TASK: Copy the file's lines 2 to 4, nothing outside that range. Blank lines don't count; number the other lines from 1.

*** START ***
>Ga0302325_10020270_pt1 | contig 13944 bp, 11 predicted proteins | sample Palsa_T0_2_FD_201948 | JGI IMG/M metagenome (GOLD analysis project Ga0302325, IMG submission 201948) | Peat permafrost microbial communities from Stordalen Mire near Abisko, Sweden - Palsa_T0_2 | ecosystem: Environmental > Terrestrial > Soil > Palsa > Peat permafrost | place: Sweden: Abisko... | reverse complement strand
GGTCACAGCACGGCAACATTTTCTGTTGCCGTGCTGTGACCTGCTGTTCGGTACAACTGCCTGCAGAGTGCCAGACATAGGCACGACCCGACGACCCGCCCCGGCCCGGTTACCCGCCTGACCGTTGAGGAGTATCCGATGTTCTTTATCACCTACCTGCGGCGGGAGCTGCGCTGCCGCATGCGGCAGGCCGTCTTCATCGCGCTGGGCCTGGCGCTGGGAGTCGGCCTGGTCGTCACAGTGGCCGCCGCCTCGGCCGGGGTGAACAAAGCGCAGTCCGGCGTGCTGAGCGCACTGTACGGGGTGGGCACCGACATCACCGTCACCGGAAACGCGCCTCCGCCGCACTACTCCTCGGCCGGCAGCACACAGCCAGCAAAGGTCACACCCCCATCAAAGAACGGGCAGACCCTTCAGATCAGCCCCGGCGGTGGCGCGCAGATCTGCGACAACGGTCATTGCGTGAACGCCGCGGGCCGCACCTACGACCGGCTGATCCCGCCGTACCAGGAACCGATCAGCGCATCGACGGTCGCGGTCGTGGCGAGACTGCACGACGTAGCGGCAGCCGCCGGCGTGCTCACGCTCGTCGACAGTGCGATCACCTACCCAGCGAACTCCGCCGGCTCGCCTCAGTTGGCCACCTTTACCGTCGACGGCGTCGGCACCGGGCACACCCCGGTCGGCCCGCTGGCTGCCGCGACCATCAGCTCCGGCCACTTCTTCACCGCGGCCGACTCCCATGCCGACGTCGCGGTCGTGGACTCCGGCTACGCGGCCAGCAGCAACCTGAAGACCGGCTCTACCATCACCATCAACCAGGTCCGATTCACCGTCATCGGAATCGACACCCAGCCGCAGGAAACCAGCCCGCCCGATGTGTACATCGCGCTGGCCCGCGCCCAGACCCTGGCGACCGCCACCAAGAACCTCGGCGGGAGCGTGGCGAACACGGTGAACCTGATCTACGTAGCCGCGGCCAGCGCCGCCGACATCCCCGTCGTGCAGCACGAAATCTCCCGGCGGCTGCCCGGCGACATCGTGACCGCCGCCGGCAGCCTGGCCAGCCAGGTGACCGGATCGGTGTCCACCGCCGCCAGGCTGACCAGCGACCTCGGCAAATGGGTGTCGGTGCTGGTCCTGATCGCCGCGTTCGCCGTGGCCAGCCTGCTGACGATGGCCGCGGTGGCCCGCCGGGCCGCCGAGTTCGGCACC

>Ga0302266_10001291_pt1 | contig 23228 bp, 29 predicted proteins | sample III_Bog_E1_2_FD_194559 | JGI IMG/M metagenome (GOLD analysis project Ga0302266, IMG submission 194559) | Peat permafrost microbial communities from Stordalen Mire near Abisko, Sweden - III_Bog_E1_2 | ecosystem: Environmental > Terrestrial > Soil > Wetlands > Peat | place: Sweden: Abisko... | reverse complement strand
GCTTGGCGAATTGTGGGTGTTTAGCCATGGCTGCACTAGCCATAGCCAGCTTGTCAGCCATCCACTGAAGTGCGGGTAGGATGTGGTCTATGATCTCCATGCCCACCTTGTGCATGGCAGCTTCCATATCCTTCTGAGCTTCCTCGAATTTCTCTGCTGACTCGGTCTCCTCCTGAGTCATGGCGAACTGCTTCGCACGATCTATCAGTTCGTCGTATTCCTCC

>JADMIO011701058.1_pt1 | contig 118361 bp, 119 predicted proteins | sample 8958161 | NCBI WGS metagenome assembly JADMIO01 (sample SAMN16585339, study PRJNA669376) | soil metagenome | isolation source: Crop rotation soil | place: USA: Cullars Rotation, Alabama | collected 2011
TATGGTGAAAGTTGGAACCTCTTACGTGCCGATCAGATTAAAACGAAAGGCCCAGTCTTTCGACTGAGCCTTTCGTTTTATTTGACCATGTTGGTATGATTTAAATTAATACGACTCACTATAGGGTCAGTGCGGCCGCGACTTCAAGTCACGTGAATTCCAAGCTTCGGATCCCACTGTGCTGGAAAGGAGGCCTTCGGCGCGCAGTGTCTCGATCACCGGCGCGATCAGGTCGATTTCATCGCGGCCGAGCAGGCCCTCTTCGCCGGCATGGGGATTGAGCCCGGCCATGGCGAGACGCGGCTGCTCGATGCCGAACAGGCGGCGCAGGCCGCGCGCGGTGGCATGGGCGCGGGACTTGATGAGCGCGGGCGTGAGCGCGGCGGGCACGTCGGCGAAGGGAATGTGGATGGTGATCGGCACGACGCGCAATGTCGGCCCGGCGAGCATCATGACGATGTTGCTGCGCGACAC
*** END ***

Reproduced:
GGTCACAGCACGGCAACATTTTCTGTTGCCGTGCTGTGACCTGCTGTTCGGTACAACTGCCTGCAGAGTGCCAGACATAGGCACGACCCGACGACCCGCCCCGGCCCGGTTACCCGCCTGACCGTTGAGGAGTATCCGATGTTCTTTATCACCTACCTGCGGCGGGAGCTGCGCTGCCGCATGCGGCAGGCCGTCTTCATCGCGCTGGGCCTGGCGCTGGGAGTCGGCCTGGTCGTCACAGTGGCCGCCGCCTCGGCCGGGGTGAACAAAGCGCAGTCCGGCGTGCTGAGCGCACTGTACGGGGTGGGCACCGACATCACCGTCACCGGAAACGCGCCTCCGCCGCACTACTCCTCGGCCGGCAGCACACAGCCAGCAAAGGTCACACCCCCATCAAAGAACGGGCAGACCCTTCAGATCAGCCCCGGCGGTGGCGCGCAGATCTGCGACAACGGTCATTGCGTGAACGCCGCGGGCCGCACCTACGACCGGCTGATCCCGCCGTACCAGGAACCGATCAGCGCATCGACGGTCGCGGTCGTGGCGAGACTGCACGACGTAGCGGCAGCCGCCGGCGTGCTCACGCTCGTCGACAGTGCGATCACCTACCCAGCGAACTCCGCCGGCTCGCCTCAGTTGGCCACCTTTACCGTCGACGGCGTCGGCACCGGGCACACCCCGGTCGGCCCGCTGGCTGCCGCGACCATCAGCTCCGGCCACTTCTTCACCGCGGCCGACTCCCATGCCGACGTCGCGGTCGTGGACTCCGGCTACGCGGCCAGCAGCAACCTGAAGACCGGCTCTACCATCACCATCAACCAGGTCCGATTCACCGTCATCGGAATCGACACCCAGCCGCAGGAAACCAGCCCGCCCGATGTGTACATCGCGCTGGCCCGCGCCCAGACCCTGGCGACCGCCACCAAGAACCTCGGCGGGAGCGTGGCGAACACGGTGAACCTGATCTACGTAGCCGCGGCCAGCGCCGCCGACATCCCCGTCGTGCAGCACGAAATCTCCCGGCGGCTGCCCGGCGACATCGTGACCGCCGCCGGCAGCCTGGCCAGCCAGGTGACCGGATCGGTGTCCACCGCCGCCAGGCTGACCAGCGACCTCGGCAAATGGGTGTCGGTGCTGGTCCTGATCGCCGCGTTCGCCGTGGCCAGCCTGCTGACGATGGCCGCGGTGGCCCGCCGGGCCGCCGAGTTCGGCACC

>Ga0302266_10001291_pt1 | contig 23228 bp, 29 predicted proteins | sample III_Bog_E1_2_FD_194559 | JGI IMG/M metagenome (GOLD analysis project Ga0302266, IMG submission 194559) | Peat permafrost microbial communities from Stordalen Mire near Abisko, Sweden - III_Bog_E1_2 | ecosystem: Environmental > Terrestrial > Soil > Wetlands > Peat | place: Sweden: Abisko... | reverse complement strand
GCTTGGCGAATTGTGGGTGTTTAGCCATGGCTGCACTAGCCATAGCCAGCTTGTCAGCCATCCACTGAAGTGCGGGTAGGATGTGGTCTATGATCTCCATGCCCACCTTGTGCATGGCAGCTTCCATATCCTTCTGAGCTTCCTCGAATTTCTCTGCTGACTCGGTCTCCTCCTGAGTCATGGCGAACTGCTTCGCACGATCTATCAGTTCGTCGTATTCCTCC